MUMBAI: While the Indian real estate sector has been on a growth mode in the last three years, though not much support has been extended by the market or the policy makers, there is a strong optimism within the built environment that 2014, would be a turnaround year. Though, nothing much has changed in terms of issues and concerns of the sector as another year comes to an end, some of the policy decisions in the last six months, indicate that the sector is finally on the road to recovery. To add to it, the last budget before the general elections, also promises to take cognisance of the fact that it is the real estate sector, in general and housing, in particular that can put the economy back on track.
Collectively, all this makes the sector believe that the worst is behind and the year ahead is a year of revival. Critics may question whether there is any reason why the sector should look forward to revival in 2014. After all, it is election year where all the approval processes may slow down; the Reserve Bank of India (RBI) governor is taming inflation and there is no clarity over the next government at the centre, which is forcing economists to keep their fingers crossed for reasons beyond the realty market. However, the market fundamentals and political compulsions of the government do not support this pessimism any more.
The sentiment by and large has been that the sector has weathered the crisis, post the global slowdown. There is a strong feeling that the government has no option but to heed the legitimate needs of the sector, if it has to revive the economy before the general elections. So, the next Union Budget 2014-15, is eagerly awaited for the beginning of the revival of fortunes within the sector.
Rahul Gaur, CMD, Brys Group, asserts that the first half of the year may be confusing, prior to the elections but post the elections, the market sentiments in general, will be stable, if not bullish. Of course, the prospects of an unstable government is something that everyone within the built environment, including the banks and financial institutions, are not too keen on. Yet, the investment fundamentals of the sector are so strong that once the confusion about the next government is over, things will fall in place.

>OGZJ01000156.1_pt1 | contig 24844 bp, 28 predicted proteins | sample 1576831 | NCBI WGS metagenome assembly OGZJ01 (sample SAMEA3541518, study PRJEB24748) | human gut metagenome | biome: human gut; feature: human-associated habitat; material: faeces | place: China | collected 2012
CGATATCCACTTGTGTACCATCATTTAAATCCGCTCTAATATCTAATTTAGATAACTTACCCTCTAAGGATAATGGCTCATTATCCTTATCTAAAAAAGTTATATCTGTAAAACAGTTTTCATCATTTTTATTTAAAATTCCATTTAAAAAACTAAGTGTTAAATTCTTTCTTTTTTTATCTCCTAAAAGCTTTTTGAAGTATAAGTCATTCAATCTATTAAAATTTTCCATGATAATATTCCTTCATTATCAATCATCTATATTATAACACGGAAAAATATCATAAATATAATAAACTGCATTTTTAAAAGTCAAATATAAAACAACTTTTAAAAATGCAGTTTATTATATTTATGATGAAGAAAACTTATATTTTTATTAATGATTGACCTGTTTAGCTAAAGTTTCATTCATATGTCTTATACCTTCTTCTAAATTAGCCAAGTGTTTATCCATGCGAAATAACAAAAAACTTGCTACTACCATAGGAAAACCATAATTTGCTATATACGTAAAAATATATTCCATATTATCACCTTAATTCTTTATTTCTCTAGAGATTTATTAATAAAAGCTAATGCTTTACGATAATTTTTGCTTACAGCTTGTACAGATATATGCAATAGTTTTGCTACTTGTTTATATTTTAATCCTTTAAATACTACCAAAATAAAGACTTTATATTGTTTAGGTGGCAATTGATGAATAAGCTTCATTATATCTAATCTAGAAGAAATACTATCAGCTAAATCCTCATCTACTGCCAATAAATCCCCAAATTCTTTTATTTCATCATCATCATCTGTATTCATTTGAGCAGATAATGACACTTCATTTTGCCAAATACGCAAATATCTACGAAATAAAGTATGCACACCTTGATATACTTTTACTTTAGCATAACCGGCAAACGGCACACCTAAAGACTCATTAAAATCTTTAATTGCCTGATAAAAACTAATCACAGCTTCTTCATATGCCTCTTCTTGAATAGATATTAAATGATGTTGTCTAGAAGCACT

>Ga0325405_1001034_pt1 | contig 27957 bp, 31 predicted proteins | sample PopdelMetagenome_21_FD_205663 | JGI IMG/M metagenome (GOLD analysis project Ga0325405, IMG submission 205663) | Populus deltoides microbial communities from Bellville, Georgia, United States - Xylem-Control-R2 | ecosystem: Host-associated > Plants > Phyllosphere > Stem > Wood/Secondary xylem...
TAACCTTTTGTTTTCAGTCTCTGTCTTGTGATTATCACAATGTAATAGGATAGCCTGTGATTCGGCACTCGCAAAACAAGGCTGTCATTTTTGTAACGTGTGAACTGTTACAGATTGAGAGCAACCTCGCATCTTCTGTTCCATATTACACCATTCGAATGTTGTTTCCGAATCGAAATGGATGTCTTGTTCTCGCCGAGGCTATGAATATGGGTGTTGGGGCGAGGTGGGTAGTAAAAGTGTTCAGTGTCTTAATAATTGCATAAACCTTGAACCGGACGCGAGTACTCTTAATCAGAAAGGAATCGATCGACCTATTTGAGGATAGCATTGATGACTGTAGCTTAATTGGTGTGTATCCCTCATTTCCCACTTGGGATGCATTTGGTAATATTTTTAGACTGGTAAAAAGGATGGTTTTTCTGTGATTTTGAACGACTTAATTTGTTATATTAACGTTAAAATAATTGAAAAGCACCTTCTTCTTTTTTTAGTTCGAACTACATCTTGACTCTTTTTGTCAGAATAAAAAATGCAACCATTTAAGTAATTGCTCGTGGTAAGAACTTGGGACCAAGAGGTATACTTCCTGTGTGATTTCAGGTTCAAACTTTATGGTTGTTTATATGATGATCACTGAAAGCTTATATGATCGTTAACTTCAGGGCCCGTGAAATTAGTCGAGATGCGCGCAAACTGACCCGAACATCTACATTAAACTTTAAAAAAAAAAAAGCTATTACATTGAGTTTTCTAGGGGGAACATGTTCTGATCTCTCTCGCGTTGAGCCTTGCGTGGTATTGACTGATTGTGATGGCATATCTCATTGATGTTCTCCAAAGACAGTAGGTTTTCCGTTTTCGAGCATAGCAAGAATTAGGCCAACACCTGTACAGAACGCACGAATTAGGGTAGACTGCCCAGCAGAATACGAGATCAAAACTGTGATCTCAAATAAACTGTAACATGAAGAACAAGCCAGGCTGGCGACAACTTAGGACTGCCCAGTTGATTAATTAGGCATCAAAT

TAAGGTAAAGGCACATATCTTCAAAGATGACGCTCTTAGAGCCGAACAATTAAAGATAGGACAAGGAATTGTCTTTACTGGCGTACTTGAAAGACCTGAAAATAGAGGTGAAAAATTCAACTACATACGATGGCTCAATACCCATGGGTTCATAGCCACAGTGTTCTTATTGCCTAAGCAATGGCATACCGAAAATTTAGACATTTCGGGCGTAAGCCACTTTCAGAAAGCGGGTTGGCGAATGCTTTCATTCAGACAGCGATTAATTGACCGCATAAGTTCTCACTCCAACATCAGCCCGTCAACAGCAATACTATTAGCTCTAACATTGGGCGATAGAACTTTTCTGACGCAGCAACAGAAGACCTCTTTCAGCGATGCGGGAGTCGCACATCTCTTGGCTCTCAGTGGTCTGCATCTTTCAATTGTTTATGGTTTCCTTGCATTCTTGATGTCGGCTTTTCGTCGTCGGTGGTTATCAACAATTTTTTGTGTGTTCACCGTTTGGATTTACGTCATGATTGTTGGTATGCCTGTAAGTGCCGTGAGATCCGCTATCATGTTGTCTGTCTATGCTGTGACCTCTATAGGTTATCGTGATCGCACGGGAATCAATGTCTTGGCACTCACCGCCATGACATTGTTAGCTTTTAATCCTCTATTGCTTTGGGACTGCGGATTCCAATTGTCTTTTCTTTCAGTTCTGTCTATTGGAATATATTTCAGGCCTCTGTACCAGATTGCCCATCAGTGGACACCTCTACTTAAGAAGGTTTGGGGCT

“The PE investment in Indian realty has already registered a 26 per cent increase in the first three quarters of 2013. The prospects of the Real Estate Investment Trust (REIT) becoming a reality next year, would open up another funding option for the sector and also benefit the retail investors who otherwise cannot afford to buy property. If REIT is allowed in the country without additional taxation issues defeating the purpose, it will also help the sector become more transparent and professional in its functioning. Moreover, post the elections, retail FDI will also start attracting a sizeable investment,” feels Gaur.
With the regulator expected to come into the sector sometime in 2014 itself, it will give the Indian real estate industry a much-needed image makeover in the eyes of the global investors who are apprehensive about the sector due to the opaque functioning and lack of corporate governance. Similarly, the Land Acquisition Act aims to ensure fair market compensation to the land owners and to put an end to the trust-deficit, protest and in some cases, judicial intervention, leading to stalling of the project.
Sachin Sandhir, managing director, RICS South Asia, says what can be vouchsafed is that 2013 has been fruitful from the policy and governance standpoint. The same cannot be said from the sales perspective. In a slow moving economy where the RBI’s focus has been to tame inflation and not encourage excess liquidity in the market, if the sales are still happening, it shows that there exists the right market at the right price point. “The time has come when the government, irrespective of which government comes to power post elections, has no option but to give the housing sector its due. Real estate has the potential to revitalise the Indian economy,” asserts a positive Sandhir.
More importantly, it seems that the slowdown has taught the developers a sound lesson that they have to define the demand before any new launch. The right product in the right market at the right price point, is the mantra ahead. Even in 2013, developers who have implemented this, are selling the projects despite an overall economic slowdown. So, the experimentation and learning in the Indian real estate sector, post the global economic slowdown, has led the sector well on the road to recovery.
Since the realty market is by and large sentiment driven, it seems the change in sentiments, after the next budget and the general elections, will change the sales velocity of the market as well. Reform oriented measures like REITs can further fuel the market with liquidity and hence, 2014 is largely seen as the year when maturity of the realty market will be recognised by the investors, policy makers and end-users alike.